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Russia

Chechnya — Who Holds the Key?

Andy Mason, Worldpress.org contributing editor, London, England, December 22, 2004

Oil field

Are the names Vladimir Putin and Alu Alkhanov the fundamental names in the quest for a stable Chechnya? Perhaps it is Aslan Maskhadov and Shamil Basayev, seekers of an independent Chechnya. But power also lies in the hands of David O’Reilly, John Browne and Lee R. Raymond, CEOs and chairmen from ChevronTexaco, BP, and ExxonMobil.

Big Business

Oil is the crux of the power struggle in Chechnya — not just in the pure crude supply form, but in its transportation and export. Chechnya is not only crucial to the world as an oil source, but as a prime location for transferring oil from the Caspian Sea to the Black Sea and, from there, to the West. Whoever controls the territory controls this flow of oil and thus makes the money. By staying in Chechnya, Russia is directly influencing this movement of oil and profiting handsomely.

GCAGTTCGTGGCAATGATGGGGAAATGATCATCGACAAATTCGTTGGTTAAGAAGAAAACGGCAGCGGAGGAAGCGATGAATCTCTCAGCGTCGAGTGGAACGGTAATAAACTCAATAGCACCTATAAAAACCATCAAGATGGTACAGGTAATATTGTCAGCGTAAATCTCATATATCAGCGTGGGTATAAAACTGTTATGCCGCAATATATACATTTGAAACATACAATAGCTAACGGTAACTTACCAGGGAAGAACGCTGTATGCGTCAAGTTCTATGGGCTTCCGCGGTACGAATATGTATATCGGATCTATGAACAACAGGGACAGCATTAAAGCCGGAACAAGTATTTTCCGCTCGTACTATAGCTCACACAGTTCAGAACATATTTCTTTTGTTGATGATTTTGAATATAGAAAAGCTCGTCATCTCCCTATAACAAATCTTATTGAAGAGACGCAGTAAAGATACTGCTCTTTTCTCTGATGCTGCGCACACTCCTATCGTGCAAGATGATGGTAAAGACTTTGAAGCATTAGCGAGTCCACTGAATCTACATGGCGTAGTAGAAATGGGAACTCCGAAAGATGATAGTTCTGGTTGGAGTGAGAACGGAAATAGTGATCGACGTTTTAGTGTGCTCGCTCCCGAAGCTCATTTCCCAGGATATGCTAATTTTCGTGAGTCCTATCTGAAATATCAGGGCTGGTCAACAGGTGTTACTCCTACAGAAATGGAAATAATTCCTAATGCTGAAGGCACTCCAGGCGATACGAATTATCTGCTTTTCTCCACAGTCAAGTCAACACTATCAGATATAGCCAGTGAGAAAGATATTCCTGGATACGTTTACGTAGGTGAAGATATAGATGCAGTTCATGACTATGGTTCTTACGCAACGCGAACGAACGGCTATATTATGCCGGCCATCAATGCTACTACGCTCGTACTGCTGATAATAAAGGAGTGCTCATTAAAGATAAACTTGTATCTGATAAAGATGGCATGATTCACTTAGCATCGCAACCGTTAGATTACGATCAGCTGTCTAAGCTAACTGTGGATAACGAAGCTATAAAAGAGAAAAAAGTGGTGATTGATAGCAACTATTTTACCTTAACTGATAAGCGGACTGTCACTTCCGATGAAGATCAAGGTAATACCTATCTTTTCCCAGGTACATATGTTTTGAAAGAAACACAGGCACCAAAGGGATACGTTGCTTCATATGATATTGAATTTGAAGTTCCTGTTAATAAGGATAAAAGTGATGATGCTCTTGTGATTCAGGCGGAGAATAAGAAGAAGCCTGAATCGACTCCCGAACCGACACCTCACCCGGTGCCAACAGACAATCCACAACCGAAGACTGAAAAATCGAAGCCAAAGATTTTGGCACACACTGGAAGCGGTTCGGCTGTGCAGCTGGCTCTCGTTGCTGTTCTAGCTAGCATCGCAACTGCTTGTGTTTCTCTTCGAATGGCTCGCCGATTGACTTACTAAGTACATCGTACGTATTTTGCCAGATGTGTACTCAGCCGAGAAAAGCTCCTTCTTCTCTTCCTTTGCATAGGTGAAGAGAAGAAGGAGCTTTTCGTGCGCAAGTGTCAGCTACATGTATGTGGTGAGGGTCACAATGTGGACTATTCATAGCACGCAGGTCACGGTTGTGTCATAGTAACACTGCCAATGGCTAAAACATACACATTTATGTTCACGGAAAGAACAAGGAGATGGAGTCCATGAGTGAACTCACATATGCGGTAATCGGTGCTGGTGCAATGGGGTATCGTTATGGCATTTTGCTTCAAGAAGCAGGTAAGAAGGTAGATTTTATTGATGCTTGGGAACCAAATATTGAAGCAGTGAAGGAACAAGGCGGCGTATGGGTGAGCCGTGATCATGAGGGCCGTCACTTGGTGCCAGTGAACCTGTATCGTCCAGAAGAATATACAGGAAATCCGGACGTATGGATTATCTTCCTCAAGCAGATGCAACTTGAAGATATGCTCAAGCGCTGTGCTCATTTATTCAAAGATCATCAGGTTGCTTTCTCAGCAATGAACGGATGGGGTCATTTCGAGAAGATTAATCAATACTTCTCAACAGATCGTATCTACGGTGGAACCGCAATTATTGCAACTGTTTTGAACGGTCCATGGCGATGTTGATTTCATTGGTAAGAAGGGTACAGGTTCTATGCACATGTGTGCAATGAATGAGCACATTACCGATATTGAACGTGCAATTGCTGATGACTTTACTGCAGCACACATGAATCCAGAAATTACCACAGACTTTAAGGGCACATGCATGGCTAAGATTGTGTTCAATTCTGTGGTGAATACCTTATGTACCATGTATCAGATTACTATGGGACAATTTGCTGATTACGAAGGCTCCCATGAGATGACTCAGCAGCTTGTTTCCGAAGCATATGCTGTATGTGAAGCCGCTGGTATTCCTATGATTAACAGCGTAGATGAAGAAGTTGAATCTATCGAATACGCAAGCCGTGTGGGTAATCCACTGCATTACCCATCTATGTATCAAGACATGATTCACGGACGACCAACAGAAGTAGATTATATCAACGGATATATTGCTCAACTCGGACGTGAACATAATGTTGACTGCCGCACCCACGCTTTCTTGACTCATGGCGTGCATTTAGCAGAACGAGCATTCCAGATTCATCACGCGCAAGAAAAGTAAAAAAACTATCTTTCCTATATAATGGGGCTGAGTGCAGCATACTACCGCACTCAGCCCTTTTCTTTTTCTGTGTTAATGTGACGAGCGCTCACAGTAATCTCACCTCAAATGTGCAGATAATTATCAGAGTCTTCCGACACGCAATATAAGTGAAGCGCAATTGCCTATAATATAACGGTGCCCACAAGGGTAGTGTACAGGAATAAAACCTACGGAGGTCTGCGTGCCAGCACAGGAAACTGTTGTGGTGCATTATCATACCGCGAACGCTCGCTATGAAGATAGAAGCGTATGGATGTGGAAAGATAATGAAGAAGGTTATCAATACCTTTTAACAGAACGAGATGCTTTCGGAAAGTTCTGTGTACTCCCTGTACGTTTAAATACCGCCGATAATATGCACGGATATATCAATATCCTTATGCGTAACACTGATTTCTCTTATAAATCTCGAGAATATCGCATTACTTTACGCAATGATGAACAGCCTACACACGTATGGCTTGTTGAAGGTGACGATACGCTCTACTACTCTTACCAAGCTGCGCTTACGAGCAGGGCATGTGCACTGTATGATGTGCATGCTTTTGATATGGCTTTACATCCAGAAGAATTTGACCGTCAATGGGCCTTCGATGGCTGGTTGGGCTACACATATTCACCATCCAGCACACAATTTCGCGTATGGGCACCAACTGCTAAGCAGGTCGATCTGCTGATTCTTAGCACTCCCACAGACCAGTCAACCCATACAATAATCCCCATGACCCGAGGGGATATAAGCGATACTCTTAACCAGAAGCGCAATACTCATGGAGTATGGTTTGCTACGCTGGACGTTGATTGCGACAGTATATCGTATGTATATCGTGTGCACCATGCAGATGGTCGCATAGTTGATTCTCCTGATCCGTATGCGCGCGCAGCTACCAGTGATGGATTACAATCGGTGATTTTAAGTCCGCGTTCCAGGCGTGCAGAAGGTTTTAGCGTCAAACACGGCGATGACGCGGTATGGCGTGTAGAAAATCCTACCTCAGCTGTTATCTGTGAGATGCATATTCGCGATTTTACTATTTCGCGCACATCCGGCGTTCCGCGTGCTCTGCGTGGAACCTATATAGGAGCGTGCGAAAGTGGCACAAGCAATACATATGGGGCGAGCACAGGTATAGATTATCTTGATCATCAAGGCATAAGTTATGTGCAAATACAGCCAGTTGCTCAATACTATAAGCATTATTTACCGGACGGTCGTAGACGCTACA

Russia’s oil boom started in 1999 and dramatically increased after the Sept. 11 terrorist attacks due to instability in the Middle East, and American, European, Japanese and Chinese needs for alternative oil sources. American and British oil companies began investing heavily in Russian companies (for example, the BP acquisition of 50% of the Russian company TNK in 2002, forming TNK-BP).

However, the Russian oil market is often not economically safe for long-term investments by foreign companies. There are many obstacles to foreign investment, such as denial of tax breaks, the fact that foreign investors are not protected in any way from the losses associated with such an industry, and the often-questionable arrest and detainment of main players within the Russian oil companies.